The Japanese government hopes the U.S. economic downturn won't affect Americans' growing taste for Japanese food. Japan's consul general in Los Angeles opened the doors to his Hancock Park residence this week to preview a food and sake festival in Anaheim next month. KPCC's Adolfo Guzman-Lopez paid a visit and sampled the fare.
Adolfo Guzman-Lopez: If Americans like Japanese tofu, ramen, and miso, consul general Junichi Ihara says they'll probably like other food products too. He figures that Southern Californians will likely get the first taste.
Junichi Ihara: If we are successful in Los Angeles we will be successful in all of the United States.
Guzman-Lopez: Imports to the United States of the alcoholic drink sake have tripled in the last eight years, so the Japanese government's doing a lot to help mom-and-pop sake brewers and their bigger competitors gain a foothold here.
Ihara: There are more and more Japanese sake brewers who are interested in coming to the United States to produce the sake because you have very good rice and your water is very good quality.
Guzman-Lopez: Ihara's government is co-hosting the Japanese Food and Sake Festival next month. Some of the vendors offered samples in the consul general's backyard.
One, JFC International, is the largest importer of Japanese food and sake in the United States. Company representative Karina Seaton invited visitors to sip it cold from tiny plastic cups.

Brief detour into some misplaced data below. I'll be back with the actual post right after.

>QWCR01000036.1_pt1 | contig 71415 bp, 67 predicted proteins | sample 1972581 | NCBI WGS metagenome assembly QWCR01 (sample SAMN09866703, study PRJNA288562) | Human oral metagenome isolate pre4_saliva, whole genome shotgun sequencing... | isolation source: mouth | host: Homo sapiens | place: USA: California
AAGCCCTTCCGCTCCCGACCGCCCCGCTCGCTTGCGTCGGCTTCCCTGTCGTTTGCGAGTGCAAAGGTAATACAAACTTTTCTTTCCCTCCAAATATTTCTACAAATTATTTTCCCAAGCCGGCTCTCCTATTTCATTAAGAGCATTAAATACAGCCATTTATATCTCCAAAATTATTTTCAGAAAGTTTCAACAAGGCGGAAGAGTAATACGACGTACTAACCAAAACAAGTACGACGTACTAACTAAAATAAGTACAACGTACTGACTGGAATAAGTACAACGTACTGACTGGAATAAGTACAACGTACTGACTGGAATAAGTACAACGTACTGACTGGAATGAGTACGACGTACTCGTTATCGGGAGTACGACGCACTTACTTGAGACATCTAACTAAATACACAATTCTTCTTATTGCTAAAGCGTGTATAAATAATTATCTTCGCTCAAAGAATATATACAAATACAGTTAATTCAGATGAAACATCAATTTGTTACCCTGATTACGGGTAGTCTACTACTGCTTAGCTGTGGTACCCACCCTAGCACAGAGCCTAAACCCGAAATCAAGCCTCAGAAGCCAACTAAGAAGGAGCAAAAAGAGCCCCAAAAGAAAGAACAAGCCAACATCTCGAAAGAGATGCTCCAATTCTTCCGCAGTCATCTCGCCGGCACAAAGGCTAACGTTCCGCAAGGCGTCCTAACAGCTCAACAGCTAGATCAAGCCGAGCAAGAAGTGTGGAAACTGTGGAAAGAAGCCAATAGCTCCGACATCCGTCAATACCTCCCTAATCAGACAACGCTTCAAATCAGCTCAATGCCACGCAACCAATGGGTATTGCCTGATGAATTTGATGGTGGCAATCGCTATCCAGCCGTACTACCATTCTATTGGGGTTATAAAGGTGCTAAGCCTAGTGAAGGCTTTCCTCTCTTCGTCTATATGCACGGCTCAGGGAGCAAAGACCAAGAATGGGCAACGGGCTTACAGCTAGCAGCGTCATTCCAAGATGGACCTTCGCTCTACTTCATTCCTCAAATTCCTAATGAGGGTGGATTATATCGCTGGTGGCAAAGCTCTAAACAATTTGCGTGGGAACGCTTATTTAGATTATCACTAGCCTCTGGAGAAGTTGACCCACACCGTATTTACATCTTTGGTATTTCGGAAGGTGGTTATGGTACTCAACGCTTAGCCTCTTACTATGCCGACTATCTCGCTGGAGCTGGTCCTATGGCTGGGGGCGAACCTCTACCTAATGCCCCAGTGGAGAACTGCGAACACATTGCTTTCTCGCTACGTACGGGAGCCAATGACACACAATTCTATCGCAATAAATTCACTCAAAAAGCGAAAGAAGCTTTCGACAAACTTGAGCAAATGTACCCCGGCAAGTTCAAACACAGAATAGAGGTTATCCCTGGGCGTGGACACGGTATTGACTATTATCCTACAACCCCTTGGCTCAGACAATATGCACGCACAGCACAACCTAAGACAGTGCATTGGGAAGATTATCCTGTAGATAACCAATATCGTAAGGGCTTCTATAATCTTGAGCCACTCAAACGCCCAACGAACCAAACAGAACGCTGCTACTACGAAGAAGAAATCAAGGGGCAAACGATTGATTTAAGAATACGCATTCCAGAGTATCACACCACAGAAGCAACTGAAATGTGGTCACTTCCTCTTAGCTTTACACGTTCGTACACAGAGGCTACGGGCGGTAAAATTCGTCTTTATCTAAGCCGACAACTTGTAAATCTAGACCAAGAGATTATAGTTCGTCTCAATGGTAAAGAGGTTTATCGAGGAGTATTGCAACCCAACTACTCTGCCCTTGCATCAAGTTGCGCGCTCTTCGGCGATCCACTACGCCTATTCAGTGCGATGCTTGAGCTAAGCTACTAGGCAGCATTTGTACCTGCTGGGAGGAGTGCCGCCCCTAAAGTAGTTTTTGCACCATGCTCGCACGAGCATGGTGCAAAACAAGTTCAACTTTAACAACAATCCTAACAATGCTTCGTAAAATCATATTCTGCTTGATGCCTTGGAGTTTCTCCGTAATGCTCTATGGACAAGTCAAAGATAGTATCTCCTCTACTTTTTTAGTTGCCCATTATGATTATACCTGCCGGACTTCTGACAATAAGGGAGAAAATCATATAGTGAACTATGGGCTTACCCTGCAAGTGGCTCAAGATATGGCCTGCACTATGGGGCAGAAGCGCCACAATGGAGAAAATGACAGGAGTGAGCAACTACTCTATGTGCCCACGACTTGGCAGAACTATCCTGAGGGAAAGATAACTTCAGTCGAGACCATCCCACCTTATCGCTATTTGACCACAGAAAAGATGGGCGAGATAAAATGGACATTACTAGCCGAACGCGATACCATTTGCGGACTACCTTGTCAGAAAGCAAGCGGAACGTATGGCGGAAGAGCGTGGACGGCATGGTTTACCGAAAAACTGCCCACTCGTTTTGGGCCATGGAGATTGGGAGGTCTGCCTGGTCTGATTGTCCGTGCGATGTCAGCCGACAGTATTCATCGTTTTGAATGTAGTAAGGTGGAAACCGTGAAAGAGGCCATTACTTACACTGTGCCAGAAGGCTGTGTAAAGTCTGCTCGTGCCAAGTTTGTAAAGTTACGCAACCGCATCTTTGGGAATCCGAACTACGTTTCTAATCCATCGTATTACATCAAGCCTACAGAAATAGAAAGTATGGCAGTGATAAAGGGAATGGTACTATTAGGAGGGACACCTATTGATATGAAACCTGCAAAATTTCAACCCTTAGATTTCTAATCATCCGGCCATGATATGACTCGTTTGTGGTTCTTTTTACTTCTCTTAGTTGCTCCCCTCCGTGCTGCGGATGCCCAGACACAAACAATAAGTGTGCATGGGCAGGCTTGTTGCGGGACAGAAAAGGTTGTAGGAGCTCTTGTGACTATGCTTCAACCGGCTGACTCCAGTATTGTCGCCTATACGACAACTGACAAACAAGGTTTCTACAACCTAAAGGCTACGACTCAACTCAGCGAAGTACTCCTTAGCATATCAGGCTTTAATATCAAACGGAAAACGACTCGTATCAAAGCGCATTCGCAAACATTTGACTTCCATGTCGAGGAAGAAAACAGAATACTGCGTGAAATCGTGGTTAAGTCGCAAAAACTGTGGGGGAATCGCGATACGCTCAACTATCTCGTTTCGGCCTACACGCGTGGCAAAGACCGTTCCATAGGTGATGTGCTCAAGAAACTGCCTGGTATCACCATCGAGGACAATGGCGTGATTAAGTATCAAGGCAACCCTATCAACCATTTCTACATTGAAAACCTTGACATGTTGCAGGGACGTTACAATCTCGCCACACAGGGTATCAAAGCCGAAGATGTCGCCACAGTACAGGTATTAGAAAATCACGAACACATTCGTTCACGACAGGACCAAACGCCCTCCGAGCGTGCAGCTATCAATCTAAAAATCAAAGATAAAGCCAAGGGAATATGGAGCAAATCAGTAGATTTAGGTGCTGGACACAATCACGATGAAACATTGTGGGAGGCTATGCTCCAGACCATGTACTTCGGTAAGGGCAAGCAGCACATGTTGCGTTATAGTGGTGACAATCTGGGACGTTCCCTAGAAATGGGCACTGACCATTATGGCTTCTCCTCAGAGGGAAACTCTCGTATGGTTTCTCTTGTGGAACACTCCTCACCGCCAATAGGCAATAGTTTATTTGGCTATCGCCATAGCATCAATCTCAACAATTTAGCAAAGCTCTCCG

Karina Seaton: Osakaya Chobei is what's called a daiginjo, which is a very high quality sake.
Guzman-Lopez: It's slightly sweet. Japan America Society President Doug Erber says it's also good for you.
Doug Erber: The high premium sake, it's called daiginjo, you can drink it, it has a very, very mild taste, it goes with quite a few different foods, and you won't get a hangover.
Guzman-Lopez: A lot of the sake brewed for mass consumption, the warm kind, originates in the Southland and other U.S. cities. Boutique brews like Osakaya Chobei occupy a small but growing section of the sake market.
Japanese food exports to this country have grown steadily. A couple of years ago, they were worth about three quarters of a billion dollars. The Japan America Society's Doug Erber says that's led to a bigger manufacturing presence in the Southland – including JFC International's move last year from the San Francisco Bay Area to the City of Commerce.
Doug Erber: And there they have the largest refrigerator on the planet, freezer for all the fresh fish that comes from Japan.
Guzman-Lopez: About one-fifth of this country's Japanese cuisine establishments are in the Southland. All those restaurants create a need for another Japanese export – master sushi chefs like Katsuya Uechi.
Katsuya Uechi: You don't want to stick rice on your hand.
Guzman-Lopez: Uechi – one of the best – is teaching TV reporter Bill Whitaker how to make a hand roll. It's like watching an amateur take hook shot tips from Kobe Bryant or trumpet lessons from Wynton Marsalis.
Uechi's done his part to contribute to the restaurant boom. He operates seven restaurants in the L.A. area. Business is strong, he says. Japanese Consul General Junichi Ihara says that's good for his country.
Junichi Ihara: Until last summer, we thought that we were rather lucky not to be seriously affected by the sub-prime loans and so on.
Guzman-Lopez: Now it's a different matter. And he's hoping that big American appetites can help bail out his economy.